TALLAHASSEE, Fla. — Labor leaders called Thursday for Gov. Ron DeSantis overhaul an unemployment claims system that has stymied thousands of newly jobless Floridians from applying for benefits amid the coronavirus crisis.

  • Call for broad reforms in letter to Gov. DeSantis
  • Urge rollback of restrictions implemented by former Gov. Scott
  • More Florida Government stories

As the state's Department of Economic Opportunity grapples with an influx of claims that is roughly 11 times higher than normal, applicants have complained of repeatedly calling the department's unemployment hotline, only to be told by an automated recording to "hang up and try again later."

Others who have attempted to file claims through the state's CONNECT website report being locked out for lack of a valid PIN number.

​In a letter to DeSantis, the labor leaders called for broad reforms stretching beyond just increasing staffing levels at Florida's unemployment offices. Specifically, they urged a rollback of a series of restrictions implemented by the administration of former Gov. Rick Scott in 2011.

Those restrictions included capping weekly benefits at $275 per week and cutting the duration of benefits in half, from 26 to 12 weeks.​ The Scott administration also shifted the burden of proof in appeals of benefit eligibility from employers to employees, sharply limiting the number of jobless Floridians who could access unemployment compensation.

"People are going to be suffering under the consequences of this for a very long time to come, and it just seems so punishing and really is very telling about why we have the system that we have today in Florida under Rick Scott, and this is where Gov. DeSantis can show himself to be better than that and to fix a broken system," said Wendi Walsh of UNITE HERE, an AFL-CIO affiliate.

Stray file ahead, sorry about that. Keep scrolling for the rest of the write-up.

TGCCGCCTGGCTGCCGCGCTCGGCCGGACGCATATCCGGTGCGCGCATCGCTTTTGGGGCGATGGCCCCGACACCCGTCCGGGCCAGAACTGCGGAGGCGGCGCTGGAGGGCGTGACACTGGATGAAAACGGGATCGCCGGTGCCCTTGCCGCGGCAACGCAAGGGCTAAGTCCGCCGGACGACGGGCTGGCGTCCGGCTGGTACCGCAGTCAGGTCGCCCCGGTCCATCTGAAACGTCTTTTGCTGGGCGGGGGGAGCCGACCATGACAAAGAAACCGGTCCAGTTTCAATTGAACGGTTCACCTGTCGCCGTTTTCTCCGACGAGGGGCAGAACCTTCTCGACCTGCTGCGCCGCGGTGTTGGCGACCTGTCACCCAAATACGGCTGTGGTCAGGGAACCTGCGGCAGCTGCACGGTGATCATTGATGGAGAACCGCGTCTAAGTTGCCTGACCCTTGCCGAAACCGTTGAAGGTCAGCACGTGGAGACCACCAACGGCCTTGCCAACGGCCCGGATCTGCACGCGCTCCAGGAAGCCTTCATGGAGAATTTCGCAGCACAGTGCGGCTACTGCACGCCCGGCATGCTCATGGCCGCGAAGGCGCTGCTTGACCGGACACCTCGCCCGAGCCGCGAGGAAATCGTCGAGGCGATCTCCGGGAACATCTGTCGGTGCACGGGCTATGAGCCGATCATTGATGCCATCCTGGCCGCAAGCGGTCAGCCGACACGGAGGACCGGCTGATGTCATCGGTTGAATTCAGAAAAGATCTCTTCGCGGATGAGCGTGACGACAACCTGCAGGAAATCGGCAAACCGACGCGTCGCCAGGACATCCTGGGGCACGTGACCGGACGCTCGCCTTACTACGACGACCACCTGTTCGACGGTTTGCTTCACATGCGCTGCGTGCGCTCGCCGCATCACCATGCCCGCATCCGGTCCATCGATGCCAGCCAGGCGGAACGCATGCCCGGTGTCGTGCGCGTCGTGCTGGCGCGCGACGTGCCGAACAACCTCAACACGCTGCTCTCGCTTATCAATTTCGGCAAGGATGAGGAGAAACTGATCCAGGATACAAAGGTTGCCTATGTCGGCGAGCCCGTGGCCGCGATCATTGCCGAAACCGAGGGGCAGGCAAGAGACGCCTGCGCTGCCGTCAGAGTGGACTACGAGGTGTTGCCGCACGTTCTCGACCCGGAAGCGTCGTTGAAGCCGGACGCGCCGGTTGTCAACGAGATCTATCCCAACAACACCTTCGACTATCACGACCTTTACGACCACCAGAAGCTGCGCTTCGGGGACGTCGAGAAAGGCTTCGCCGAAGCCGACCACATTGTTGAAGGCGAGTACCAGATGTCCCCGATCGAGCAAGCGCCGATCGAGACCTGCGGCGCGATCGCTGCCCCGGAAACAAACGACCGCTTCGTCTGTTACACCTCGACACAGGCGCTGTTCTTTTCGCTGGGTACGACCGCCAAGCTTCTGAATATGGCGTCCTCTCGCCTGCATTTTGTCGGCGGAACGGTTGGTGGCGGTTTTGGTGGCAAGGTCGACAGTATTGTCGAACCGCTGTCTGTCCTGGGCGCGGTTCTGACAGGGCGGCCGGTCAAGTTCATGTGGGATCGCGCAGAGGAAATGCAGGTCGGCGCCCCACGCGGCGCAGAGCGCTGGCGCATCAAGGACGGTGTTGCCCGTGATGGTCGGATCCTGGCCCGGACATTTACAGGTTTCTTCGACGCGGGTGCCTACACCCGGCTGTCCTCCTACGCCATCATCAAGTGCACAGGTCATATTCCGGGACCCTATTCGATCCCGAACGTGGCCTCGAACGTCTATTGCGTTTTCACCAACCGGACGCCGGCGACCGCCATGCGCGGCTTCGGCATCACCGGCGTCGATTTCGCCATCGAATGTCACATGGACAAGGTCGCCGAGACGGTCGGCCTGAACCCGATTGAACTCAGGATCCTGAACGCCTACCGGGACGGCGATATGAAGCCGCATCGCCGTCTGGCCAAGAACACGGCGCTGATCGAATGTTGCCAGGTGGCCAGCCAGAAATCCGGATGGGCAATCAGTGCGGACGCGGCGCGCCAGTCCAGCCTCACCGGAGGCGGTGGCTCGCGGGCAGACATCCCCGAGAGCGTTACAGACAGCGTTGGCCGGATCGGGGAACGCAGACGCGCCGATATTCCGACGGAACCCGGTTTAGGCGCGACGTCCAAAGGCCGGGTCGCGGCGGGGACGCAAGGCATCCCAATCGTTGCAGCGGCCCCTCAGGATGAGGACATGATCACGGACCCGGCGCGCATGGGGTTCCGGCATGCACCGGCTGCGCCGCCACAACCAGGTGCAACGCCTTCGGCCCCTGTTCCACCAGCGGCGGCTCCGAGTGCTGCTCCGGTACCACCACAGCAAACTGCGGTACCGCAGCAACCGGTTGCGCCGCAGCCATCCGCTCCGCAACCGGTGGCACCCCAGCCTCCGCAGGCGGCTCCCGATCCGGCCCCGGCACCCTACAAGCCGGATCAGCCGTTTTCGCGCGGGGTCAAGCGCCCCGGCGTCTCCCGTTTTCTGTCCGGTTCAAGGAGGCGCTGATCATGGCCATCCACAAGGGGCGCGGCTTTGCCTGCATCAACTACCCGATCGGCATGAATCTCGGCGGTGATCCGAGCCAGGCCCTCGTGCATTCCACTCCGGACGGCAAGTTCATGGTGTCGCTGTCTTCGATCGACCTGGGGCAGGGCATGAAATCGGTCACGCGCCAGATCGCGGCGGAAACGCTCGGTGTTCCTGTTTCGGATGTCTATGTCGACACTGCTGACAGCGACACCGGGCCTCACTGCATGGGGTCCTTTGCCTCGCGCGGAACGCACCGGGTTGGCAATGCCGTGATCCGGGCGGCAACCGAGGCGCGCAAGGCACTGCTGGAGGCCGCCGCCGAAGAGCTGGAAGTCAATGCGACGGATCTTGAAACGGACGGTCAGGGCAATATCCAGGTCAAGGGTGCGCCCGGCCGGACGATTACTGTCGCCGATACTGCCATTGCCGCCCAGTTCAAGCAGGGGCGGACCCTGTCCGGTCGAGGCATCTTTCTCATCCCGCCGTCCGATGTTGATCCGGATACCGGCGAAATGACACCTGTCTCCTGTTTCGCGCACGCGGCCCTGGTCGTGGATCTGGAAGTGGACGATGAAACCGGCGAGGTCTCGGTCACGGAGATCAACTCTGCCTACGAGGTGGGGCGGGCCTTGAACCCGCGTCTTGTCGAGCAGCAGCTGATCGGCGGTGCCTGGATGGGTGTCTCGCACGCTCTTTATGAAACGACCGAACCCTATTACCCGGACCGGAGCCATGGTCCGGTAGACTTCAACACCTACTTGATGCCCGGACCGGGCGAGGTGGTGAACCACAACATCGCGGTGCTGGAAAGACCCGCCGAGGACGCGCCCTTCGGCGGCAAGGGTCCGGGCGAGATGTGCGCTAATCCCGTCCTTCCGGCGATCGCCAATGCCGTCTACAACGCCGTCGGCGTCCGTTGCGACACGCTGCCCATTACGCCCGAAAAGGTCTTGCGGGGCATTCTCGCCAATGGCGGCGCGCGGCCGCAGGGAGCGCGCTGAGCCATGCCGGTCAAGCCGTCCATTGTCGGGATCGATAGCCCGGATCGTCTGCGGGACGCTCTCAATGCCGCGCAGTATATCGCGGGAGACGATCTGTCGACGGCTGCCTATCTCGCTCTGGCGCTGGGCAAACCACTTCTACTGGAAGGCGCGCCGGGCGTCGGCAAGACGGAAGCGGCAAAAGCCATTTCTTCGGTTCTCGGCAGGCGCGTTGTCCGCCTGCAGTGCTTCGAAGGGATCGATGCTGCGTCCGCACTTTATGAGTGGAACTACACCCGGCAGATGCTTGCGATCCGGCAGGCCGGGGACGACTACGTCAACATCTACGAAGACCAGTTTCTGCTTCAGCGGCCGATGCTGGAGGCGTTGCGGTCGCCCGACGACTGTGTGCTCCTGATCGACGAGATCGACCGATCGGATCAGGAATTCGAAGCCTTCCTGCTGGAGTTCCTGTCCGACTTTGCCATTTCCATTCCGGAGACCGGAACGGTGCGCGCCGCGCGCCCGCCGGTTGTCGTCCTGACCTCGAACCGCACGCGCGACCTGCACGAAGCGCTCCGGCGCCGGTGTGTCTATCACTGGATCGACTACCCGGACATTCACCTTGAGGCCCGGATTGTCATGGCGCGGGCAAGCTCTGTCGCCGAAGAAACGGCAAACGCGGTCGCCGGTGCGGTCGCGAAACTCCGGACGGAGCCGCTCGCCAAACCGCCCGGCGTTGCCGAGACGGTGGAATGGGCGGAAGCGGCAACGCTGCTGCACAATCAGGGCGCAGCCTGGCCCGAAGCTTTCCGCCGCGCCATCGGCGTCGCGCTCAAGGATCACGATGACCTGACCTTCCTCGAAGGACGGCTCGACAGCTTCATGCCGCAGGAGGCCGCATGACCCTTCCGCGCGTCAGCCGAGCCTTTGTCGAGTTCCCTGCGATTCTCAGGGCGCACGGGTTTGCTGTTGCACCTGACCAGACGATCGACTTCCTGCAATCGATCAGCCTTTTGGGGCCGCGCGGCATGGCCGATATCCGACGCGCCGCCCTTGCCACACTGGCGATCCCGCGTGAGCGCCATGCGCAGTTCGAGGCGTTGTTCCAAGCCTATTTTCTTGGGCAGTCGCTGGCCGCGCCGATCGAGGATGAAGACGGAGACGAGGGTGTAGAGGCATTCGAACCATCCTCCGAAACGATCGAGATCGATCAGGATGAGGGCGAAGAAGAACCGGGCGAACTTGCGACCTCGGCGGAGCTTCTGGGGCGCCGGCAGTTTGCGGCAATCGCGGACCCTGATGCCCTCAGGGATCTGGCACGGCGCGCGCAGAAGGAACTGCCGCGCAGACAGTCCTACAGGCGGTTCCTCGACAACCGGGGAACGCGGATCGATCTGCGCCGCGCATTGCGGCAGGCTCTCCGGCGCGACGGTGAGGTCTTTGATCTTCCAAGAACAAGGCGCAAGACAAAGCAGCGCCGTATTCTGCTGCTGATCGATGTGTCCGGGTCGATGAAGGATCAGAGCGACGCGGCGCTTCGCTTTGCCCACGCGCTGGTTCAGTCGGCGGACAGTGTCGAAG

​Scott, a former health care executive, took office in 2011 determined to reduce the size of state government. While government spending increased significantly during his two terms, he was largely successful in shrinking the size of Florida's welfare safety net, including unemployment compensation.

Now Florida's junior U.S. senator, Scott was among a handful of Senate Republicans who attempted to defeat a provision in the new $2 trillion coronavirus relief package that would allow some formerly low-wage hourly employees to receive more money in unemployment benefits than they made at the jobs they've just lost.

"We can't pay people more to not work than to work," Scott said on the Senate floor Wednesday night.

Responding to Scott's remark, Rich Templin of the Florida AFL-CIO told reporters "those were the same sort of cruel, mean comments that Rick Scott made when he was governor and gutted the unemployment system."

While DeSantis hasn't discussed scrapping the Scott reforms, he is likely to satisfy at least one of the the labor leaders' demands: increased staffing at DEO.

"The agency was overstaffed just a few weeks ago, probably, from what the claims were," the governor told reporters this week. "Now we're in a different situation, so I've given (DEO Director Ken Lawson) the go-ahead to ramp things up. This is a very sudden increase."

But with the number of Florida ​unemployment claims stemming from the coronavirus crisis expected to be higher than those filed during the Great Recession, reformers could ​enjoy a groundswell of public support likely to influence DeSantis to do more.

"Finally, everyone is paying attention," Walsh said. "Everyone is feeling the ramifications of this all at the same time, and it is the same crisis that any individual who has been laid off has experienced, but they've experienced it alone. And now, for the first time, there are hundreds of thousands of workers in the state of Florida who are crying for help."